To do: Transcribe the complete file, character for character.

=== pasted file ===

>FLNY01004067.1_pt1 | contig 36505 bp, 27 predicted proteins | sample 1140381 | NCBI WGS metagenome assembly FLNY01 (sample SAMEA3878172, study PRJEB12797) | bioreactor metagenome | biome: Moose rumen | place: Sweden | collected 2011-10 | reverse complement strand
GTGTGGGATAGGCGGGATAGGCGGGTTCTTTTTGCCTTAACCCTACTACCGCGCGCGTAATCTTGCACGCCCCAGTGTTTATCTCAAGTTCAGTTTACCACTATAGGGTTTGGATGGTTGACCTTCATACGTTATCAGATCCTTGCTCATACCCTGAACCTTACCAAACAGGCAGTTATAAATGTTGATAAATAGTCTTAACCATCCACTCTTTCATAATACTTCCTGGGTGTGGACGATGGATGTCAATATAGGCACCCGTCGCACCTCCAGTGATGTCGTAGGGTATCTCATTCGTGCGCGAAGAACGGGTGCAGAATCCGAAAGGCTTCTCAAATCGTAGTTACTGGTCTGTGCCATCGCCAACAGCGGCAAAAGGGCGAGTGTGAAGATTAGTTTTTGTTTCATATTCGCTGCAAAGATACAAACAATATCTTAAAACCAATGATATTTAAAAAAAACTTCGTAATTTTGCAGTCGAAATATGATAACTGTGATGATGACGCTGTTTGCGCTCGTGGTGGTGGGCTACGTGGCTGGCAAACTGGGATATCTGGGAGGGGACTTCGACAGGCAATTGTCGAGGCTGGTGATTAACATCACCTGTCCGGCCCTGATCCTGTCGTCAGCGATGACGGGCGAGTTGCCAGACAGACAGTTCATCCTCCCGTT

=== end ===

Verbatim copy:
>FLNY01004067.1_pt1 | contig 36505 bp, 27 predicted proteins | sample 1140381 | NCBI WGS metagenome assembly FLNY01 (sample SAMEA3878172, study PRJEB12797) | bioreactor metagenome | biome: Moose rumen | place: Sweden | collected 2011-10 | reverse complement strand
GTGTGGGATAGGCGGGATAGGCGGGTTCTTTTTGCCTTAACCCTACTACCGCGCGCGTAATCTTGCACGCCCCAGTGTTTATCTCAAGTTCAGTTTACCACTATAGGGTTTGGATGGTTGACCTTCATACGTTATCAGATCCTTGCTCATACCCTGAACCTTACCAAACAGGCAGTTATAAATGTTGATAAATAGTCTTAACCATCCACTCTTTCATAATACTTCCTGGGTGTGGACGATGGATGTCAATATAGGCACCCGTCGCACCTCCAGTGATGTCGTAGGGTATCTCATTCGTGCGCGAAGAACGGGTGCAGAATCCGAAAGGCTTCTCAAATCGTAGTTACTGGTCTGTGCCATCGCCAACAGCGGCAAAAGGGCGAGTGTGAAGATTAGTTTTTGTTTCATATTCGCTGCAAAGATACAAACAATATCTTAAAACCAATGATATTTAAAAAAAACTTCGTAATTTTGCAGTCGAAATATGATAACTGTGATGATGACGCTGTTTGCGCTCGTGGTGGTGGGCTACGTGGCTGGCAAACTGGGATATCTGGGAGGGGACTTCGACAGGCAATTGTCGAGGCTGGTGATTAACATCACCTGTCCGGCCCTGATCCTGTCGTCAGCGATGACGGGCGAGTTGCCAGACAGACAGTTCATCCTCCCGTT